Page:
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Hudson Plains Ecozone. By: Deanna Pizzo. Table of Contents. Location Climate Geology and Geography Vegetation Animals Soils Humans Climate Graph Hudson Plains Hill shade map and slope map Fly Through Arc scene photo Bibliography. M a n i t o b a. Location.

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hudson plains ecozone

Hudson Plains Ecozone

By: Deanna Pizzo

table of contents
Table of Contents
  • Location
  • Climate
  • Geology and Geography
  • Vegetation
  • Animals
  • Soils
  • Humans
  • Climate Graph
  • Hudson Plains Hill shade map and slope map
  • Fly Through
  • Arc scene photo
  • Bibliography
location

Manitoba

Location
  • The Hudson plains stretch from Manitoba to Quebec along the southern eastern edge of Hudson Bay.

Quebec

climate
Climate
  • Canada contains a quarter of the world's wetlands, and the Hudson Plains ecozone's poor drainage has resulted in the largest continuous wetlands in the world.
  • Hudson's Bay moderates the temperature in summer, but the ice that covers it in winter prevents most of this; average summer temperatures are 11˚C, but in winter the average temperature is -18˚C.
  • Precipitation ranges from 400mm in the northwest to 800mm in the southeast.
  • It has short cool summers and severely cold winters.
slide5

Legend

1. Summer Sky

2. Ocean and sea ice

3. Bridges and wetlands

4. Small lake/ponds

5. Bog/fen

6. Coastal river

geology and geography
Geology and Geography
  • Theterrain here is flat, and the poor drainage encourages the creation of wetlands and bogs. Palaeozoic and Proterozoic sedimentary bedrock slopes gradually towards Hudson Bay.
vegetation
Vegetation
  • Vegetation here follows two basic patterns. The first ranges from north to south; in the north, the terrain is treeless tundra, but in the more southern taiga trees appear, getting thicker as you move south.
  • The second pattern follows altitude. The drainage here is poor, so the trees are only found at the drier higher altitudes, while the lower altitudes lack trees.
  • Some characteristic tree species are black spruce, white spruce, and tamarack.
  • Other plants include eriacaceous shrubs, cotton grass, sphagnum moss, northern Labrador tea, and Lapland rosebay.
slide8
Legend
  • 1. Black Spruce
  • 2. Spruce Bog
  • 3. Dead Black Spruce
  • 4. Sedges, mosses, linchens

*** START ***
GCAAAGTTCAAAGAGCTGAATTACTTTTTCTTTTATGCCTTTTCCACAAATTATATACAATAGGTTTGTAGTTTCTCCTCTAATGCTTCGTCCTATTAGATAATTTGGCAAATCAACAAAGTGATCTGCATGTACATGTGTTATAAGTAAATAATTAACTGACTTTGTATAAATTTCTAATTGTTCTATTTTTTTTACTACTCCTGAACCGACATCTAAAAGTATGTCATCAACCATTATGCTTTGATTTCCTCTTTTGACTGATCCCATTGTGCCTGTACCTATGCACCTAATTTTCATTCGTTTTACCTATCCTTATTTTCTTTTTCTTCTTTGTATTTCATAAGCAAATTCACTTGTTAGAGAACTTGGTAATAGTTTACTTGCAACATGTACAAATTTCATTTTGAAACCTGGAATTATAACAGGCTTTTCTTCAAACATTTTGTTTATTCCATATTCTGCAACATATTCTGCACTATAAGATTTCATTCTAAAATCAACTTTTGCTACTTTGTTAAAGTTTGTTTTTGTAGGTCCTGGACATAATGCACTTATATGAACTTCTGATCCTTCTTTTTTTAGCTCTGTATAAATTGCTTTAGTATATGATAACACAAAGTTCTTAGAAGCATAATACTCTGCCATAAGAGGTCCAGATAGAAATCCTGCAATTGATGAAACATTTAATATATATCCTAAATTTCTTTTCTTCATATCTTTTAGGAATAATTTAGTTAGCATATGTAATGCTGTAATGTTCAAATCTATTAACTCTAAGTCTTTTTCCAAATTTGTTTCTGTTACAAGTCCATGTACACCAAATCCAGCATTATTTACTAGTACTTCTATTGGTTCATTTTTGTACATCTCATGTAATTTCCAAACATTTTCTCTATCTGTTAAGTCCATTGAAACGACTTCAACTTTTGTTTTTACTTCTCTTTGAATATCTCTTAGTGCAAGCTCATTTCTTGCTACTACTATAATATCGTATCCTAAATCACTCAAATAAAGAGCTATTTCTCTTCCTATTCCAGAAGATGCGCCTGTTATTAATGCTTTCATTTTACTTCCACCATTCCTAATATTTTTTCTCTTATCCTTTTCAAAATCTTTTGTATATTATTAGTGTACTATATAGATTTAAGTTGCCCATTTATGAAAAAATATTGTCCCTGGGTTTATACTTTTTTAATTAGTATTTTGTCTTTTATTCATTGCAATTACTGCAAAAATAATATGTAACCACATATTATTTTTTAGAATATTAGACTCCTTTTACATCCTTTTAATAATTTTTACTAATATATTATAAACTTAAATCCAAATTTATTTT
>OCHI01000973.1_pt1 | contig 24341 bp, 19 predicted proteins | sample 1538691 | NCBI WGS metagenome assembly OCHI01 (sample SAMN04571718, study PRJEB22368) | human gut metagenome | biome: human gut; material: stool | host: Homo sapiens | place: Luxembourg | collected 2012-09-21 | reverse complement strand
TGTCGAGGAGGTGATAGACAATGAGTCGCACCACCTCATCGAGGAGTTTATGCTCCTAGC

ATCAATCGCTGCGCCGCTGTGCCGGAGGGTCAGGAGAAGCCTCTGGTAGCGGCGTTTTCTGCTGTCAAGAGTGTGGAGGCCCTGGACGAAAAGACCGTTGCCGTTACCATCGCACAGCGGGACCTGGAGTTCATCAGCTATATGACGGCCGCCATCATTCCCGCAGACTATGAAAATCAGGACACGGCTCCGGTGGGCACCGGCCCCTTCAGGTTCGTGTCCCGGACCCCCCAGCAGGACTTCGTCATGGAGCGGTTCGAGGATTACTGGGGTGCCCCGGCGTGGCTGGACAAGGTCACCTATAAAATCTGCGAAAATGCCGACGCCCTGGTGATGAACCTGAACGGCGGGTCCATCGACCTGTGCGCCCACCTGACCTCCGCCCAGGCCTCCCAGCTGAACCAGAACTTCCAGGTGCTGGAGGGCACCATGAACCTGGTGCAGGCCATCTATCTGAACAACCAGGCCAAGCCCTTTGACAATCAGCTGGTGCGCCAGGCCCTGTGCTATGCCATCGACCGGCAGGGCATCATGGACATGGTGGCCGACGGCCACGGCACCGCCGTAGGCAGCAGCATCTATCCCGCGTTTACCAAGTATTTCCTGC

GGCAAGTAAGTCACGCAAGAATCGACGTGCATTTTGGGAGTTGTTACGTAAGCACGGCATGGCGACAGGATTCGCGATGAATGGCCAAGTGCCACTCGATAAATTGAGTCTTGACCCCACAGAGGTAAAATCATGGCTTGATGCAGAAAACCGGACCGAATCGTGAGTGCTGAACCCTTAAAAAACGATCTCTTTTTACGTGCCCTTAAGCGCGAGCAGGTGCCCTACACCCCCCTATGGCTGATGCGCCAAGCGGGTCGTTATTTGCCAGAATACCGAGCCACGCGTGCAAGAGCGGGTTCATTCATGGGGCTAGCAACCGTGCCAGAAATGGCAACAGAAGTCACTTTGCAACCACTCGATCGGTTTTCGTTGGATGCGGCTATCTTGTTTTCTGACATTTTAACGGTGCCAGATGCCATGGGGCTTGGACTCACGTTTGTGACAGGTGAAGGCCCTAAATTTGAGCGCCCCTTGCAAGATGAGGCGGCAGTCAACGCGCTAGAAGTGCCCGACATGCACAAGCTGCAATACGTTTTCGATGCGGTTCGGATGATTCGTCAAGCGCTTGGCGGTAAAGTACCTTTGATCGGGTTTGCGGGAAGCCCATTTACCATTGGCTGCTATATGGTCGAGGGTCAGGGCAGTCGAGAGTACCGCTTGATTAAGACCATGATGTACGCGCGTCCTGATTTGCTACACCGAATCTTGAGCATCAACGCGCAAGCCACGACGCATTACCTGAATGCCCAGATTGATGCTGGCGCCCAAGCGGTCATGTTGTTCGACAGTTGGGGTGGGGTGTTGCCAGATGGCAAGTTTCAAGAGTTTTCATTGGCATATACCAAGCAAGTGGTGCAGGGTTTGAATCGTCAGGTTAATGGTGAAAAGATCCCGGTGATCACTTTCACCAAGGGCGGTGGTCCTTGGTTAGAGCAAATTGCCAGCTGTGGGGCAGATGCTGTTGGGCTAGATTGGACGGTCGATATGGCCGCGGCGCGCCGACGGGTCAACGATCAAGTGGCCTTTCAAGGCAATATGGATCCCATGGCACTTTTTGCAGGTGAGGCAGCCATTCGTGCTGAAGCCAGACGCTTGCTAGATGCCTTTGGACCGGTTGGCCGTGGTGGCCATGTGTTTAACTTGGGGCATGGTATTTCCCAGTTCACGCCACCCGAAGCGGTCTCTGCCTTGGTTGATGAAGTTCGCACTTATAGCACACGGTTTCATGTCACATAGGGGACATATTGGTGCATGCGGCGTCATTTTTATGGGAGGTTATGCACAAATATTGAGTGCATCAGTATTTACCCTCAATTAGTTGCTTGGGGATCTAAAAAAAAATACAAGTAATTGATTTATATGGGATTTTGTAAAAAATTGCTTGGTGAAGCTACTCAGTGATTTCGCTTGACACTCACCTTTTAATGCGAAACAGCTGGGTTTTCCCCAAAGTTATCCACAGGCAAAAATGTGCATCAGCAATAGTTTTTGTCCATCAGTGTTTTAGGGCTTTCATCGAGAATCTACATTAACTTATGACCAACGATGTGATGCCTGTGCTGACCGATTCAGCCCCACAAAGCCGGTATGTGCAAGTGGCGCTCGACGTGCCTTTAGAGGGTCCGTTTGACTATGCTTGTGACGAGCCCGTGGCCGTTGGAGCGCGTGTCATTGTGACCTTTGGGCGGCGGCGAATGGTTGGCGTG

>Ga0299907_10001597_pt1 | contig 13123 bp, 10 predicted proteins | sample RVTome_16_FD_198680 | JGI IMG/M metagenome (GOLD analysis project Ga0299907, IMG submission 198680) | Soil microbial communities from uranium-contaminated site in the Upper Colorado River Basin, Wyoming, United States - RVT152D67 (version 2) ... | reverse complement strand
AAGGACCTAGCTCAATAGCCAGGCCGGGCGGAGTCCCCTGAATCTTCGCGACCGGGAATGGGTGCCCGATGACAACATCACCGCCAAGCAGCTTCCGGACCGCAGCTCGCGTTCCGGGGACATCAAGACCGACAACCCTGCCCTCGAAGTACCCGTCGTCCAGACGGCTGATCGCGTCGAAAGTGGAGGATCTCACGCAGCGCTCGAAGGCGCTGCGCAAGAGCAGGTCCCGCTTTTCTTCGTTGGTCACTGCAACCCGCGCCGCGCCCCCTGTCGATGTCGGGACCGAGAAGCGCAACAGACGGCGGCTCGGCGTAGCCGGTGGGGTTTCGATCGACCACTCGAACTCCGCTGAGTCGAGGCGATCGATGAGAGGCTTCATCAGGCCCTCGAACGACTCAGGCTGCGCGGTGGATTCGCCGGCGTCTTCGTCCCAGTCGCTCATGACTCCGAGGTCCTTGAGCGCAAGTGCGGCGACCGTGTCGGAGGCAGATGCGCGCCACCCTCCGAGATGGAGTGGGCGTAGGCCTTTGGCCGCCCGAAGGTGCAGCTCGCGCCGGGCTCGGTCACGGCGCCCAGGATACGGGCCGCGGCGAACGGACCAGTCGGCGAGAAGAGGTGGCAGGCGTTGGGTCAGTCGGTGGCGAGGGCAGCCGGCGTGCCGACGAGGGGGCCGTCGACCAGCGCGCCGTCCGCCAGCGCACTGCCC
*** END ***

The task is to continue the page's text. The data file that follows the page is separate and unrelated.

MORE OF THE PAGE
• 5. Rushes, horsetail
animals
Animals
  • The assortment of animals is highest in summer, when migrating birds appear in huge numbers to breed.
  • The region is more famous for its biting insect population, which takes advantage of the poor drainage to breed in huge numbers.
  • A single hectare is estimated to be able to produce ten million black flies, and other biting insects.
slide10
Legend
  • 1.Canada Geese
  • 2.Lesser Snow Geese
  • 3.Northern Pintail
  • 4.Tundra Swan
  • 5.Atlantic Brant
  • 6.Willow Ptarmigan
  • 7.Mallard
  • 8.Semipalmated Sandpiper
  • 9.Green-winged Teal
  • 10.Woodland Caribou
  • 11.Polar Bear
  • 12.Black Bear
  • 13.Beaver
  • 14.Otter
  • 15.Moose Antler
soils
Soils
  • The mineral soils that cover much of the area are finely-textured silt and clay deposited by both marine and glacial processes. Outcrops of the underlying sandstone and shale are rare.
  • Since glaciation, the flat terrain, impervious soil and poor drainage have promoted the development of wetlands throughout the plains. Web-like or polygon patterns in organic soils are typical of northern wetlands.
  • In this soil there is very little moisture and minerals because of the poor drainage. There is no topsoil so it is not very good for agriculture and definitely not loam.
slide12
The map above is a map of soils for different regions. If you look closely the Hudson Plains is mainly covered by the light blue and brown. That means it is made up of Brunisoic, and Cryscilic.
humans
Humans
  • A lack of timber and minerals means that tourism and other activities basically explain why there is only 10 000 people who live here make their living.
slide14
Legend
  • 1. Tourism
  • 2. Hunting, Trapping and Fishing
climate graph
Climate Graph

The average precipitation is 649.7 mm per year. The average temperature is -1.12˚C.

hudson plains slope and the hillshade
Hudson Plains Slope and the Hillshade

Basically both maps are showing you the elevation of the land, like how high or low it is. By analyzing each map I picked up that just like it is known for it has a rather flat terrain.

hudson plains arc scene
Hudson Plains Arc Scene

In the previous slide I showed you a quick view of the Hudson plains region. While travelling through you could see that it is a rather bump terrain. Although this is not entirely true, the Hudson plains is knows for its flat terrain. It is a pretty dry region also so not very good for agriculture.

bibliography
Bibliography
  • http://www.parkwardens.com/zone8/1.html
  • http://www.ec.gc.ca/soer-ree/English/Vignettes/Terrestrial/hp/default.cfm
  • http://canadianbiodiversity.mcgill.ca/english/ecozones/hudsonplains/hudsonplains.htm